We’re bailing these people out?

Reader OG writes:

I just found out my house is worth what I paid for it in 1998! I paid $500K for, did a $500K renovation for an all in cost of ONE MILLION DOLLARS (added a master suite, tripled the size of the kitchen, moved some walls around, all new Marvin windows, siding, new bathrooms, etc)! Similar houses in my neighborhood have sold for $2-2.6mm range a couple of years ago (these same houses sold for $1.3mm when I bought my fixer-upper in ’98). Today I got a letter from Chase telling me that my $500K home equity line of credit has been reduced to a $232K line because my estimated home value is only $1,021,000 using a “proven valuation method”. Thankfully, I have never drawn on this line of credit, and honestly don’t even need it. But I am a bit shocked to think their appraisal is so low? They must be wrong. We are talking about 3900 sq ft in OG in a good location.

This is laughable because it was these same “proven valuation methods” that the banks used to get themselves (and us) in the mess we’re in now. I spent much of the day with a builder friend today and in our conversation I asked him how, say, 5 Meadow Wood, could have received a $5 million mortgage when it was a horrible piece of junk with the I-95 sound barrier as its backyard. “7,000 sq. ft. right?” he asked, “then easy: they appraised new construction in Greenwich at $1,000 a square foot and passed out money on that basis. So $7 million, less 20% and you’re at $5.”

This house, now in foreclosure, will never sell for more than $2 million and I’d be astonished it it fetched half that sum. But the town is littered with failed spec houses all with money loaned at a value that was achieved in only a handful of sales, ever. So now, burned, the banks are going the other way. Picture a pilot in one of those WWII movies with his engine shot up and his windshield covered with oil, blinding him as he spins to earth, doomed. The banks are those pilots.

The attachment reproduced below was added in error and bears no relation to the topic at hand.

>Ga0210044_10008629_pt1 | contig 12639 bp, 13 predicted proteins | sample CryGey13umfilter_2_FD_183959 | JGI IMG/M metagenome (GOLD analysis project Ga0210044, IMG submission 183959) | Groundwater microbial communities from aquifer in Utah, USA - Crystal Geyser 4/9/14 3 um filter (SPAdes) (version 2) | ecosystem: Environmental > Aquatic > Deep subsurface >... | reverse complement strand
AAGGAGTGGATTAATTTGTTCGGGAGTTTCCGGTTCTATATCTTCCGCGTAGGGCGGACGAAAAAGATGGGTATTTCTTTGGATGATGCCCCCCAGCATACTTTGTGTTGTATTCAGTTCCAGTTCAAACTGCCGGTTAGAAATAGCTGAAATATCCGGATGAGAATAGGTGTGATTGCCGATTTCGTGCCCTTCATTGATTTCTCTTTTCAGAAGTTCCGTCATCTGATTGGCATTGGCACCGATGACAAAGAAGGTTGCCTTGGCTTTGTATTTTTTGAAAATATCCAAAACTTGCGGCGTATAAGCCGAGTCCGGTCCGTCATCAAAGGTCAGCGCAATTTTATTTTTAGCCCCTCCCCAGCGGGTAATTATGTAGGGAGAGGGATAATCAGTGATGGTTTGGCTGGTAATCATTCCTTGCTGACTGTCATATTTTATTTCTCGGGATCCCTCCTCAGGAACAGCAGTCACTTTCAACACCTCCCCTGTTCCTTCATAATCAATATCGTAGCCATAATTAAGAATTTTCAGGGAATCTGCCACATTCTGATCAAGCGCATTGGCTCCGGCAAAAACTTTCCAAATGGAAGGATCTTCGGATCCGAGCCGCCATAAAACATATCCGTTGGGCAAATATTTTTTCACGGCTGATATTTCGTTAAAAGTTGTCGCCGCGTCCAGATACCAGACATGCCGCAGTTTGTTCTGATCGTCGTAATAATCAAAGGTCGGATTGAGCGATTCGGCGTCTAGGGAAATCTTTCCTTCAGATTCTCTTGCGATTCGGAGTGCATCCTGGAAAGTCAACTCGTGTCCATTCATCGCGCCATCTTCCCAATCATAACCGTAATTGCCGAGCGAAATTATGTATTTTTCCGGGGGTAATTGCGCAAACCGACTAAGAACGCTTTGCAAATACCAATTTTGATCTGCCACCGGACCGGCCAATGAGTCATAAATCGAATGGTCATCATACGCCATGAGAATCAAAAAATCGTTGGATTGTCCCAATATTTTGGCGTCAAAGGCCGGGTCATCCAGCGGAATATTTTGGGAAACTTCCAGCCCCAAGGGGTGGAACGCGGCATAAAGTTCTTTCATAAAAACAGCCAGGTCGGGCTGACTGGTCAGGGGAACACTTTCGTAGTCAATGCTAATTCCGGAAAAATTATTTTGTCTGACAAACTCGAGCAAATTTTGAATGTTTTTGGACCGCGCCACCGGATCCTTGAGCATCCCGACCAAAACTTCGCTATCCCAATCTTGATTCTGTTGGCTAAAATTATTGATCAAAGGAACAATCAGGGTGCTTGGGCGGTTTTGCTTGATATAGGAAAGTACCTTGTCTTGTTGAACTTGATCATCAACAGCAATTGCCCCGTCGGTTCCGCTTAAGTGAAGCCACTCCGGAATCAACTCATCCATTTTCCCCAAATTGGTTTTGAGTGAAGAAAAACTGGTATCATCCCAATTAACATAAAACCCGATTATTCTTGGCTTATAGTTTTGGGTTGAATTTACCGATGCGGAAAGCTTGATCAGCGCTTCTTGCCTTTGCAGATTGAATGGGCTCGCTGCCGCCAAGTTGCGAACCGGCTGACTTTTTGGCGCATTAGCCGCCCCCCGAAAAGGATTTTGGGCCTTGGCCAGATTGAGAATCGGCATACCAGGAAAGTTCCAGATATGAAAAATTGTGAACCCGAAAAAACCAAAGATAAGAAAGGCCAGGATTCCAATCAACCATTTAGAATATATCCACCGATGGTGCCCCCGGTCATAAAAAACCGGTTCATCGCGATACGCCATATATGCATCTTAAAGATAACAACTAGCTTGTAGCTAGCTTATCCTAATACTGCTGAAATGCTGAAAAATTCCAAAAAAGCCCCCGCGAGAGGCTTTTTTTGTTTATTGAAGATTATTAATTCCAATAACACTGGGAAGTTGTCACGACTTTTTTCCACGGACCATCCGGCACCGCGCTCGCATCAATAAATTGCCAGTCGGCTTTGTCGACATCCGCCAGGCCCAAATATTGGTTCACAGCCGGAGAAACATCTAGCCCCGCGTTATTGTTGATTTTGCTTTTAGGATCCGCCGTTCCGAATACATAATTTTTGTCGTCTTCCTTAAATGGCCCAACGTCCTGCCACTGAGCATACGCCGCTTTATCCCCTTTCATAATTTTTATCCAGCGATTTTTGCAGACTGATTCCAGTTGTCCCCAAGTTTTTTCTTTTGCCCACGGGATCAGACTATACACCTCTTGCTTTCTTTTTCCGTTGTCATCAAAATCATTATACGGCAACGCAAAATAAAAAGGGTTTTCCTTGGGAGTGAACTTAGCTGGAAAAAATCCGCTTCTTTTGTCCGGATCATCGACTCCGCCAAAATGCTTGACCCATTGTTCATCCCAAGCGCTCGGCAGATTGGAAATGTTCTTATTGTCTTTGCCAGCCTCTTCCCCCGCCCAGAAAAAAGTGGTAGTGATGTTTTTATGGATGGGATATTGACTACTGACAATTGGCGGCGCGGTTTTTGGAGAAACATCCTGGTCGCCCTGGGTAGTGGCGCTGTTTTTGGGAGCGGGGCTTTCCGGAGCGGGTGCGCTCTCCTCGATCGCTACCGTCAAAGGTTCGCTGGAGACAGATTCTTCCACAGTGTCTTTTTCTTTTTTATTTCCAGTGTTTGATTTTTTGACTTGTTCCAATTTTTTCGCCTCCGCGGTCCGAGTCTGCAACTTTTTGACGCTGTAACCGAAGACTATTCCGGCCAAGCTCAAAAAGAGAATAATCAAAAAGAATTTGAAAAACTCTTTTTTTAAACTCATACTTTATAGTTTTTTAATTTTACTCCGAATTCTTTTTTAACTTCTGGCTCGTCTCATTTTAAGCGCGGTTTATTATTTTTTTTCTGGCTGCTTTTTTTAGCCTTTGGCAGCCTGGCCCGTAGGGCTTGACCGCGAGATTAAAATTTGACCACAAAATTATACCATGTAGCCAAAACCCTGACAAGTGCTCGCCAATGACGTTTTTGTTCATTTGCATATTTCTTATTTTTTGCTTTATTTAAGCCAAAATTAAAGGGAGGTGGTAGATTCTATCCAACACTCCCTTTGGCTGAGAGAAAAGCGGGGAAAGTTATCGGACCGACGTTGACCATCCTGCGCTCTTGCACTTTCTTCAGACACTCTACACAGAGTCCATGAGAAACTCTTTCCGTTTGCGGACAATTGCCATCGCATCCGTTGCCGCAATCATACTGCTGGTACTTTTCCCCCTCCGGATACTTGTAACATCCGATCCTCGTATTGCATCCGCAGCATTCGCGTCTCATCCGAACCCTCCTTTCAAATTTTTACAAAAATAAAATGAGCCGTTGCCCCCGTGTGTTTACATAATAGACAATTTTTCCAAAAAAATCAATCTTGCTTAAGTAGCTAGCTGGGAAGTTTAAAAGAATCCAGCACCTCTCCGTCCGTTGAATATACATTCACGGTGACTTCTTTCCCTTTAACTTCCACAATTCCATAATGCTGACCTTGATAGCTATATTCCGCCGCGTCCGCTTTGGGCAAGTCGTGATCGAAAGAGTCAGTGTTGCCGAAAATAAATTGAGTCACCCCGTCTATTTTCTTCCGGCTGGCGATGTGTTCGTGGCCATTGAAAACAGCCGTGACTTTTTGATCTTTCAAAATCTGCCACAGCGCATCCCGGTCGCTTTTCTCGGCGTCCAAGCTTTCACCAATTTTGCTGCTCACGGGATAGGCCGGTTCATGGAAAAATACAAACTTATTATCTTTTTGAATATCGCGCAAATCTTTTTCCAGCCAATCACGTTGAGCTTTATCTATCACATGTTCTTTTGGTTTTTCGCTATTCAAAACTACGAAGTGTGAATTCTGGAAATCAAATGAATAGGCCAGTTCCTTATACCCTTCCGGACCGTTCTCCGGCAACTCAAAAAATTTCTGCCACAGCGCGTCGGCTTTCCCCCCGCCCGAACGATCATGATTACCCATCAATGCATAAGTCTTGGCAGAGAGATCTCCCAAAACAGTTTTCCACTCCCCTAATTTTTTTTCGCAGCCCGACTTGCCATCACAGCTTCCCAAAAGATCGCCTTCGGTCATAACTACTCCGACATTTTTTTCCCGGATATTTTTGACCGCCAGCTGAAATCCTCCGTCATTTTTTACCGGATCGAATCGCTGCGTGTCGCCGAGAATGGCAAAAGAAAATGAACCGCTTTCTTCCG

13 Comments

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13 responses to “We’re bailing these people out?

  1. pulled up in OG

    Single engine planes have crashed into quite a few houses lately.

  2. Anon

    I’m so sorry (but not really) for Real Estate Agents who have to work so hard now.

    Maybe the zillions of you who are part of the Greenwich Multiple Listing Service will whittle down to the serious and talented few (and there are indeed a few out there, including, in my opinion, the host of this blog). For too long, too many made easy money based on a high school diploma and college “attendance” record, plus a requisite pulse.

    I’m so sorry those days are over. Suck it up like the rest of America. Selling real estate can be an art. But I don’t think your profession has really reflected that in the last 10 years with the glut of divorcees with no education influx. Shock and awe back at you…your value was never really worth 5% anyway.

    • christopherfountain

      Well anon, now we also know that investment bankers weren’t worth $5 million a year, either. It’s a time of discovery for all of us. And, just to point out something, if I negotiate a deal and get you a house for $2 million less than someoneone else might advise you to pay, or steer you away from buying a house, or price your house so that you sell it in 30 days rather than 2 years, at a discount, I consider my (2.5%) well earned. Or do it yourself and save that commission. Free country, and all that.